The best calculator?

Opinions vary, especially when it comes to calculators. Especially calculators. You can roughly divide humanity, in that respect, in three camps: the righteous HP fans, the TI heretics, and the “I don’t care” pagans. Really? What is there to argue about a calculator? Who cares?

There once was a time where numbers mattered. For most of us that time was high school, and for some of us it was even college. Once you’re working as a professional you quickly discover that real life math is a lot easier than what was taught in college, there’s just a lot more of it. Enter Excel, and we rarely ever need a calculator again. And when we do, well there’s a calculator app on our smartphone, after all.

But the smartphone is small, and there’s no substitute for feedback of real buttons. And then there’s the annoying fact that nearly all modern calculators (real or app-ones) use algebraic entry modes.

Enter the trusted, 1980s vintage Hewlett-Packard 15C. The pinnacle of pocket calculators? The HP 42S was perhaps more advanced and had, in my eyes, a better button layout, but it is very hard to beat the 15C in elegance, size, and attitude.

An American made Hewlett-Packard 15C (made in the first week of 1987)

An American made Hewlett-Packard 15C (made in the first week of 1987)

What is it that I like about this calculator? First of all, the display. Good ole’ LCD segments, instead of dots; much easier on the eyes. Second of all, this is a USA-made calculator in a time when it meant something. It feels about three times as heavy as a modern day, similar sized calculator. Third of all, the horizontal layout may look weird, but it is actually easier to hold than modern-day vertically laid out calculators. And finally, it uses RPN. If you’re unfamiliar with that… You’re forgiven. But once you’ve used an RPN calculator you will never want to go back. What is RPN? I’ll save that for a separate blog post.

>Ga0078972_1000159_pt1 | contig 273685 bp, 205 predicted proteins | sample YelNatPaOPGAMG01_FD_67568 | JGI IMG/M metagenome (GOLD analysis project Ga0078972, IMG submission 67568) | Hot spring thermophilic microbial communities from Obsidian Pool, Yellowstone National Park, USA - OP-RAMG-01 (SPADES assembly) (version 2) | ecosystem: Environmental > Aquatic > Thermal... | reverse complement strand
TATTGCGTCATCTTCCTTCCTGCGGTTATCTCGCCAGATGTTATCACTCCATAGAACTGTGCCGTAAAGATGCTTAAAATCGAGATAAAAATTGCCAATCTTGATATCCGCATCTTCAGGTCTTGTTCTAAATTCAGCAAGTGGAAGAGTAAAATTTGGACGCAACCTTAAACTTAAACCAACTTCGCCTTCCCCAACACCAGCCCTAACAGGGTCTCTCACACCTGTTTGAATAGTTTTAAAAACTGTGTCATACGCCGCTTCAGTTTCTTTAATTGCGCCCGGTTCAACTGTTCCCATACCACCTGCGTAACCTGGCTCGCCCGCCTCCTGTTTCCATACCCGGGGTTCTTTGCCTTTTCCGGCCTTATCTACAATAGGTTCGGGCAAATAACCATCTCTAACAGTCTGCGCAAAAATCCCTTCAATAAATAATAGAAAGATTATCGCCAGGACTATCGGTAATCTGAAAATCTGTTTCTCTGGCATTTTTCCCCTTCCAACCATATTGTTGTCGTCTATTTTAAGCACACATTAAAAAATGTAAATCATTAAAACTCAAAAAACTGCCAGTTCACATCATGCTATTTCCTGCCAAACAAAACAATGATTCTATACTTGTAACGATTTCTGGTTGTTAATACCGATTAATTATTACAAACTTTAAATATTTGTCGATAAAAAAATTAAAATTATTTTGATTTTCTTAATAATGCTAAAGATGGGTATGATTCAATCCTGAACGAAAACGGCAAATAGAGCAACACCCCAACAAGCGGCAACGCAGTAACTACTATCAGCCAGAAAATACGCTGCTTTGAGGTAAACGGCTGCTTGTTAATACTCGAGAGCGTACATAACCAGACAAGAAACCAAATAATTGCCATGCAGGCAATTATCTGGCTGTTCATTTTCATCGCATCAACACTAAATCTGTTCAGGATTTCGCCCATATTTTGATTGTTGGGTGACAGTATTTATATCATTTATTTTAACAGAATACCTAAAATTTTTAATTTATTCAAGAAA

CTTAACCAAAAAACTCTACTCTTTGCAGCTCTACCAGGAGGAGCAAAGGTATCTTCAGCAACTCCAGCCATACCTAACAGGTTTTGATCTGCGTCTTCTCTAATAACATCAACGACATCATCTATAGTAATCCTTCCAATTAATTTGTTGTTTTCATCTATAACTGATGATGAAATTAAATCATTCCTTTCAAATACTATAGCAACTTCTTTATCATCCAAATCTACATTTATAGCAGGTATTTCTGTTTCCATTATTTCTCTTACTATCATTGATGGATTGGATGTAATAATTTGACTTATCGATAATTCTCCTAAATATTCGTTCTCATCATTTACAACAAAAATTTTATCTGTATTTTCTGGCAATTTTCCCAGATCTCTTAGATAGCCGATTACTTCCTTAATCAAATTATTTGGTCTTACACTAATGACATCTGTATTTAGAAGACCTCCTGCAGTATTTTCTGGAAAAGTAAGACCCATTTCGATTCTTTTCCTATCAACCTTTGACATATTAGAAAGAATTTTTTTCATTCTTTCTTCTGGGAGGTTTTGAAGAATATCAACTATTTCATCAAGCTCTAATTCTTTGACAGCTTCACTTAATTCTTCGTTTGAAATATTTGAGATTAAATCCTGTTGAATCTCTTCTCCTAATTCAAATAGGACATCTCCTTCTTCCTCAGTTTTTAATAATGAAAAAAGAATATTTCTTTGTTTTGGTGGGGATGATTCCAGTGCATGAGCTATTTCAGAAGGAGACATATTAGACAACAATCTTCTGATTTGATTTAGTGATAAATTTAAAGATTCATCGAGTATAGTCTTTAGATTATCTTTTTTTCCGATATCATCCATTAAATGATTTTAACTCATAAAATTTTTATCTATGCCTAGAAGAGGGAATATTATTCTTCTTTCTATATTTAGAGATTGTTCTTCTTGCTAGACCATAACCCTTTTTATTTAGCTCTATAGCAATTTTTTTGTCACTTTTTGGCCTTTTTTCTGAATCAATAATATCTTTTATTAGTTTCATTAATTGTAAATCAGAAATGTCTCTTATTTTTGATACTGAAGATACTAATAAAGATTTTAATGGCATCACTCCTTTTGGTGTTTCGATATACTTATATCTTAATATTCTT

A few nice touches on this calculator; first of all, the backside contains a “cheat sheet” with often used unit conversions, used conventions for complex numbers (yes, the HP15C can natively calculate with complex numbers) and a diagram on how to insert the batteries (three SR44 button cells that can power the calculator for years).

The electronics are wrapped inside a sheet with three layers. The middle layer is conductive to protect the electronic against electrostatic charges; the outsides are non-conductive to protect against short-circuiting. The result is a dust resistant solid calculator that is said to be able to survive the electro-magnetic pulse of a nuclear explosion.

Mine was a “mint condition” used calculator that I bought on eBay. The seller did not quite understand the meaning of the word “mint”—the 15C nameplate was missing, and the keys were sticky, but I got it for a very good price so I decided to live with it. The sticky keys were resolved by soaking the calculator in distilled water for a day, and then squeezing a paperclip underneath the keys to remove the gunk. Let it sit for a few days and remove the last moisture with a 15 minute stay in the oven. Yes, these are calculators that laugh at such treatments! It works as new now.

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